Tolkien, for instance, had all the functional magic ensconced safely in the hands of non-human and non-hobbit characters, or trapped in objects. Easy to conjure up wonder that way. Doesn't even quite qualify as theurgia among the old terms of magic, because while you can ask for help, you can not compel the magic. Which has the convenience of its not being handy to solve your characters' plot problems, and letting you suggest rather than lay down the rules.
Then there's sword and sorcery magic, a la Conan the Barbarian. Which is bad news. Some magic items announce their badness by their very ingredients, and the sorcerer trafficks with things better left undealt with. If, indeed, Conan does not have to deal merely with the monstrosity that ill-advised sorcery left in its wake. Once in Howard's oeuvre, Conan teams up with a sorcerer, Pelias. At the end he muses that while Pelias unquestionably saved both his life and his kingdom, he never wants to see him again. Not so much wonder, but easy for a creepy or spooky mood. (Well, there is one use of good magic in Conan, in fact in the first story -- but that calls on the same type as Tolkien's: a long dead priest, not sorcerer, appears to bless Conan's sword against his foes.)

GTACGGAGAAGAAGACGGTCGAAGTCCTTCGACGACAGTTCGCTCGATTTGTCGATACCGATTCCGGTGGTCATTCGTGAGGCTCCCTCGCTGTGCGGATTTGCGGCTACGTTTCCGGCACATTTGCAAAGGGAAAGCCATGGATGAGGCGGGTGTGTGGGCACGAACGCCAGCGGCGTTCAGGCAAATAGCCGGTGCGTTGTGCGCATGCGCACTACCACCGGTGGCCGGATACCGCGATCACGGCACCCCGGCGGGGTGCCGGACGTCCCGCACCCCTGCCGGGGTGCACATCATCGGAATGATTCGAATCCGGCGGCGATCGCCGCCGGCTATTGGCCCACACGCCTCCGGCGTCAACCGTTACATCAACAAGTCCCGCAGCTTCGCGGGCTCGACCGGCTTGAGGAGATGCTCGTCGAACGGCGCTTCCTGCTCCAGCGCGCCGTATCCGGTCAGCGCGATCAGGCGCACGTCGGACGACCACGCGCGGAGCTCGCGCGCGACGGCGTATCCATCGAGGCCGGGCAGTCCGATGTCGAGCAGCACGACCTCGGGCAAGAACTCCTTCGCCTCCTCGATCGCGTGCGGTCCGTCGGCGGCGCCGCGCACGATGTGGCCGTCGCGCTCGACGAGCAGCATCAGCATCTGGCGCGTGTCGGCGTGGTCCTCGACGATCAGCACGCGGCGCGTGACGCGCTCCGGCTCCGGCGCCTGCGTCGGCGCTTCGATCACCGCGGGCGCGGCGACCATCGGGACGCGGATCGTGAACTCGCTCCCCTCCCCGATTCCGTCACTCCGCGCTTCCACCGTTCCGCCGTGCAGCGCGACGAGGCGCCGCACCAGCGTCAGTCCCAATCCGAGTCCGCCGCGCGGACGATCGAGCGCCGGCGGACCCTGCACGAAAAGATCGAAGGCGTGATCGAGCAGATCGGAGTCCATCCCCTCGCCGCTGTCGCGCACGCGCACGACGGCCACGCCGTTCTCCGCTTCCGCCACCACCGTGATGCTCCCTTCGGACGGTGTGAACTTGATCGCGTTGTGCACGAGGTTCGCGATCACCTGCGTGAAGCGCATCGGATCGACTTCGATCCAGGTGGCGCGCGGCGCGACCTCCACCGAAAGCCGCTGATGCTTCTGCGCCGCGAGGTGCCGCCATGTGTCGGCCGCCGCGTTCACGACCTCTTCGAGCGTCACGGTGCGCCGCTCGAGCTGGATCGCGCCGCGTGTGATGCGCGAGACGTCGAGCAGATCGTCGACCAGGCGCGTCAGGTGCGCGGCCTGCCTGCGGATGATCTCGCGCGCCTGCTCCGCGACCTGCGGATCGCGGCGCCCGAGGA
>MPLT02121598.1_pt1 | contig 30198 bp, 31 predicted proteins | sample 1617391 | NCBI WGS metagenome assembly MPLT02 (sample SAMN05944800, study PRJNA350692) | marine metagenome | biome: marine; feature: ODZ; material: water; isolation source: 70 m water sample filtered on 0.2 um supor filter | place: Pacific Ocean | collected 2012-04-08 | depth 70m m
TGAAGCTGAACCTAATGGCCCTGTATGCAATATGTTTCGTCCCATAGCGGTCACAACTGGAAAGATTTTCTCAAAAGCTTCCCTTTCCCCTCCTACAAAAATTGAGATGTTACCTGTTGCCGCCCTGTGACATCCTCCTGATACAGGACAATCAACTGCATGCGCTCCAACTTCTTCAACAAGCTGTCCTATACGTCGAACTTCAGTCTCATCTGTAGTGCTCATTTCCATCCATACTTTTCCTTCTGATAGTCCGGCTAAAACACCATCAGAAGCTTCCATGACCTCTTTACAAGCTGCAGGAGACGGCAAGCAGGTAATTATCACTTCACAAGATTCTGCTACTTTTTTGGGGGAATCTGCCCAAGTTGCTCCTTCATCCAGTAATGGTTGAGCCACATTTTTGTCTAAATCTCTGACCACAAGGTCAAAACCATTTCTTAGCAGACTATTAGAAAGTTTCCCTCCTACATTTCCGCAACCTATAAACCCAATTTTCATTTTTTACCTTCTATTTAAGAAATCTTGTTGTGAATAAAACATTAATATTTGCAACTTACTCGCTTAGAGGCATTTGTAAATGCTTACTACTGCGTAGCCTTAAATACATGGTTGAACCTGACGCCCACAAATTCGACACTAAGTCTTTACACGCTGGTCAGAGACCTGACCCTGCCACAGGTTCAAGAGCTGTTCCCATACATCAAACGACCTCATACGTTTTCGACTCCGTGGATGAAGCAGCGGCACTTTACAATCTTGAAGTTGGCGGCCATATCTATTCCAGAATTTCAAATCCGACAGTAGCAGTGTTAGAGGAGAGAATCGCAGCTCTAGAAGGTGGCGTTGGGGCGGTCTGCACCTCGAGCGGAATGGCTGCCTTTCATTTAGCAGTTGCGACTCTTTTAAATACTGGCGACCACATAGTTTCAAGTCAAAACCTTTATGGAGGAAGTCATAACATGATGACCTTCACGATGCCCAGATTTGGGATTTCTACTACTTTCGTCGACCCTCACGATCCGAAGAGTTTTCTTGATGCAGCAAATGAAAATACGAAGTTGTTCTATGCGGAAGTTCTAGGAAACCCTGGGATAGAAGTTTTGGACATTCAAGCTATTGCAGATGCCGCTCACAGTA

But then there's magic you firmly ensconce in the main character's hands. Useful. For world-building, for plot purposes, for many other things. But not so much for mood. Once it's the characters' technology, they aren't going to have as much reaction to it. sigh